If you live and own a vessel bought in the UK then you are wise to register it. If you intend to use it on inland waterways you’ll need to register it to avoid a stiff fine and in order to do that you need to supply an insurance certificate and a Boat Safety Scheme Certificate.
If you are keeping your vessel at sea and it’s under 24 metres LOA, then you should consider registering under Part III (the Small Ships Register).
To be eligible:
- your boat must be less than 24 metres long
- you must be a private individual (not a company)
- you must live in the UK for at least 185 days of the year
- your boat must have a name
It costs £25 to register for five years.
Alternatively, if you wish to register under Part I of the register, this will cost you £124 for five years.
You may wish to do this if you want to;
- prove you own the boat
- prove your boat’s nationality
- use the boat as security for a marine mortgage
- register a pleasure vessel
- get ‘transcripts of registry’, which show the boat’s previous owners and whether there are any outstanding mortgages
Your boat must have a unique name to be registered.
When changing a boat’s name registered in the UK. You will need to update the registry by completing a bill of sale if you are selling a boat or apply to change the name if not.
Notify insurers and all statutory bodies, including issuers of harbour permits, radio licenses, etc. You should also update your boat’s papers (with particular reference to the paperwork relating to VAT), electronic devices (especially AIS, DSC Radio sets and EPIRBs, etc) and safety equipment such as horseshoe buoys and danbuoys.
On the less formal side of things, there is the unwritten law of the sea - for those that admit to some level of superstition - and don’t we all sometimes - especially in a blow!
It is said that to change a boat’s name is terribly bad luck and most of us can cite an example to back up that claim. You may just feel unable to live with a particularly cringe-worthy name and for those delicate flowers amongst you, there is a way to redemption!
For those that always walk around ladders when ashore, here is a basic summary for you to follow;
- Remove all traces of the old name. Obviously, only do this once you have formally changed the registration but do not bring anything on board with the new name until this is done (see also purging ceremony below).
- Perform a ritual ceremony! See below.
- Offer a sacrifice - champagne is the norm but a tot of rum might suffice (preferably not the skippers)
- Attach the new name as soon as possible
The following has been unearthed by those at www.boatsafe.com and may be of some use to you.
Neptune’s purging Ceremony
Oh mighty and great ruler of the seas and oceans, to whom all ships and we who venture upon your vast domain are required to pay homage, implore you in your graciousness to expunge for all time from your records and recollection the name (here insert the old name of your vessel) which has ceased to be an entity in your kingdom.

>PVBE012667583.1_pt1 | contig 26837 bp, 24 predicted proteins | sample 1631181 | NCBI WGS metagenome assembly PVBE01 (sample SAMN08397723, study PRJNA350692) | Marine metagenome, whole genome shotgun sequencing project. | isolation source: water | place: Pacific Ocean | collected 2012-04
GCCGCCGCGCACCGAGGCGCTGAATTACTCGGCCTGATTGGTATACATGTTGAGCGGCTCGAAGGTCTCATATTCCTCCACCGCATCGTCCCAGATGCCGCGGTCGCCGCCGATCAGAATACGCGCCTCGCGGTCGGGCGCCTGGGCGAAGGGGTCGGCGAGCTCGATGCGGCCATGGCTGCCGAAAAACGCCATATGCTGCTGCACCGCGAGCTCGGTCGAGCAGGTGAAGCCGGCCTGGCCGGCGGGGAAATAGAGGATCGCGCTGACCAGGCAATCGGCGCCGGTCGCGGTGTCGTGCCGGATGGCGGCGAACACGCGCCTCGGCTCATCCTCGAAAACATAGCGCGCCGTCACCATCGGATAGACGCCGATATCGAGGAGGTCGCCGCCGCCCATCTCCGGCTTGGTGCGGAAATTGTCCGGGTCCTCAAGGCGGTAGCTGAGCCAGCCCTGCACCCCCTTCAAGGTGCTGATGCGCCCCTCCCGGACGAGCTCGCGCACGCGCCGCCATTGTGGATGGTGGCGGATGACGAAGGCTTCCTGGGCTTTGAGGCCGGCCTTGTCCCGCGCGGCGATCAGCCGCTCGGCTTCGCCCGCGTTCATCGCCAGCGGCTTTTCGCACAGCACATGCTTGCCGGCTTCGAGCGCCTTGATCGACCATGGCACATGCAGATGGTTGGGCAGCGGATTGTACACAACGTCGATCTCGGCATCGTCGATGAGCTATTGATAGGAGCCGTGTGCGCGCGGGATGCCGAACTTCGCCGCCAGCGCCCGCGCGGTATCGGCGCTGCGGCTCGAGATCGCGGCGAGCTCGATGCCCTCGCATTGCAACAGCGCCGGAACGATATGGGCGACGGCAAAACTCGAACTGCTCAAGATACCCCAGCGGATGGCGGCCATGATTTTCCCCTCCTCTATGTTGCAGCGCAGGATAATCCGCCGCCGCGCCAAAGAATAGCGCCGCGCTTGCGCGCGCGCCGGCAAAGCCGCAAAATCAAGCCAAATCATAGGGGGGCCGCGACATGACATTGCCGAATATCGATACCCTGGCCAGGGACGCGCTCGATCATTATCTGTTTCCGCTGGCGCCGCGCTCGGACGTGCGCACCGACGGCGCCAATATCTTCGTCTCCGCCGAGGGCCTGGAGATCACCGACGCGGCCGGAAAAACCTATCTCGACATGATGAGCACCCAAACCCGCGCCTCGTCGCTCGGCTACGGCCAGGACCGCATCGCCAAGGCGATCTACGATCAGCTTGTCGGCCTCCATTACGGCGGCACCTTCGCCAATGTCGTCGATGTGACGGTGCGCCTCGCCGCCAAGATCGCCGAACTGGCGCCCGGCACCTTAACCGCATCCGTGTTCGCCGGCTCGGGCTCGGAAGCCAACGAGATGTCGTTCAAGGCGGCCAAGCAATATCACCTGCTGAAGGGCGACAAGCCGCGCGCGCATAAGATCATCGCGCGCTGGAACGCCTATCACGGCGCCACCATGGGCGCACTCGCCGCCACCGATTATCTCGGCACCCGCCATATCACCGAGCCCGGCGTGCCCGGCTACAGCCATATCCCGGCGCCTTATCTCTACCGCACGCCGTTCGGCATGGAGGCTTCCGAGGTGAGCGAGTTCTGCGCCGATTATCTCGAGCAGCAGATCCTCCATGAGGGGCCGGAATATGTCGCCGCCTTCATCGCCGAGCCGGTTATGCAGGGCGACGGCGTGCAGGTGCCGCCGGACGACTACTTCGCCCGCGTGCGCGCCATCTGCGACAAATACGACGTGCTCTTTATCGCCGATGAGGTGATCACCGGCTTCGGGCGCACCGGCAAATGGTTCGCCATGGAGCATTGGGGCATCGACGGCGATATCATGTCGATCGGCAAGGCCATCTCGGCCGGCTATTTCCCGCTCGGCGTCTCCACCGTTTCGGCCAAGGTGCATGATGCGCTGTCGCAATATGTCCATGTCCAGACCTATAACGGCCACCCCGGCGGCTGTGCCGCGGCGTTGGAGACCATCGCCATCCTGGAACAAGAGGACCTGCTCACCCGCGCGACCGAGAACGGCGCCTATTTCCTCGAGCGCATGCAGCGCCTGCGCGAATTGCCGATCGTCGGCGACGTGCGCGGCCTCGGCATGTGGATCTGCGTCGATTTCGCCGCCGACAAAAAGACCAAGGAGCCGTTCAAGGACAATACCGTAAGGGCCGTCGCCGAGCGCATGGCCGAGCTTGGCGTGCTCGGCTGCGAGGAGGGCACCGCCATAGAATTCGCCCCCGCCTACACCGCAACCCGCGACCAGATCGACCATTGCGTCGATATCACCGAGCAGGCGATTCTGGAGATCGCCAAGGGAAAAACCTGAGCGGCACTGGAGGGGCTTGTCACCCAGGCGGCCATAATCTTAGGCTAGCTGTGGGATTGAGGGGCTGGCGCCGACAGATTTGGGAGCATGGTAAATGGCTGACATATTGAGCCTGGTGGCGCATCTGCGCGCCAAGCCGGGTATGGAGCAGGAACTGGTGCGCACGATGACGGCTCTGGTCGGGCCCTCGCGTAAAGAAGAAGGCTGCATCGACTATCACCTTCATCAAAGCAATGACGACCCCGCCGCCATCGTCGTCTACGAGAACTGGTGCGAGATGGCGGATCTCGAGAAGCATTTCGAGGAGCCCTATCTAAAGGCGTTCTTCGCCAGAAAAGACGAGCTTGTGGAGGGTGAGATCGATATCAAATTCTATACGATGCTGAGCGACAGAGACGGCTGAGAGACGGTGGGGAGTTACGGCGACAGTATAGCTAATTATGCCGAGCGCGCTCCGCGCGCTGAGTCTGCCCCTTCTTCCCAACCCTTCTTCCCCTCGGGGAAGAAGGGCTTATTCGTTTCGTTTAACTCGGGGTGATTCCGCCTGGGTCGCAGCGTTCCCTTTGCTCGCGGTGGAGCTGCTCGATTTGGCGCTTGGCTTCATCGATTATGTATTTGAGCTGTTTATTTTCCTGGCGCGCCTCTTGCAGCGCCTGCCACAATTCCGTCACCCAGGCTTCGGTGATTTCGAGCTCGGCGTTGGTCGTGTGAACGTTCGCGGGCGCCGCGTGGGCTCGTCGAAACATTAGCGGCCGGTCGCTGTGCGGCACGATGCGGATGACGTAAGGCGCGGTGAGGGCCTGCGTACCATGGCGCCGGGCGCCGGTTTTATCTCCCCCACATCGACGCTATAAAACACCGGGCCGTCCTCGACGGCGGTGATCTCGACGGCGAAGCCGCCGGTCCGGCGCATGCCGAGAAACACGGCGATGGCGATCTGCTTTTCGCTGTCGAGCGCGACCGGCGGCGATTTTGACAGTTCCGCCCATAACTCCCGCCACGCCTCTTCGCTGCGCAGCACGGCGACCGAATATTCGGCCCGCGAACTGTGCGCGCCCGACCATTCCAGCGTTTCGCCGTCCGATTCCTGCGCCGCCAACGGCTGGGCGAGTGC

As proof thereof, we submit this ingot bearing her name to be corrupted through your powers and forever be purged from the sea. (At this point, the prepared metal tag is dropped from the bow of the boat into the sea.)
In grateful acknowledgment of your munificence and dispensation, we offer these libations to your majesty and your court. (Pour at least half of the bottle of Champagne into the sea from East to West. The remainder may be passed among your guests.
Neptune’s renaming Ceremony
Oh mighty rulers of the winds, through whose power our frail vessels traverse the wild and faceless deep, we implore you to grant this worthy vessel (Insert your boat’s new name) the benefits and pleasures of your bounty, ensuring us of your gentle ministration according to our needs.(Facing north, pour a generous libation of Champagne into a Champagne flute and fling to the North as you intone:) Great Boreas, exalted ruler of the North Wind, grant us permission to use your mighty powers in the pursuit of our lawful endeavors, ever sparing us the overwhelming scourge of your frigid breath.(Facing west, pour the same amount of Champagne and fling to the West while intoning:) Great Zephyrus, exalted ruler of the West Wind, grant us permission to use your mighty powers in the pursuit of our lawful endeavors, ever sparing us the overwhelming scourge of your wild breath.(Facing east, repeat and fling to the East.) Great Eurus, exalted ruler of the East Wind, grant us permission to use your mighty powers in the pursuit of our lawful endeavors, ever sparing us the overwhelming scourge of your mighty breath.
(Facing south, repeat, flinging to the South.) Great Notus, exalted ruler of the South Wind, grant us permission to use your mighty powers in the pursuit of our lawful endeavors, ever sparing us the overwhelming scourge of your scalding breath.
If you do this in full view of an amazed public I for one will be very impressed, although I suggest you slip lines quickly to avoid detention by Her Majesty’s Constabulary.
Of course, when at sea Neptune rules, especially when in a storm (or a stiff Force 6 with the mother-in-law on board) but once in coastal waters Her Majesty’s other agency of choice, The Customs and Excise, hold more sway, so make sure any changes are properly recorded if you don’t want your vessel impounded for non-payment of VAT at some point in the future.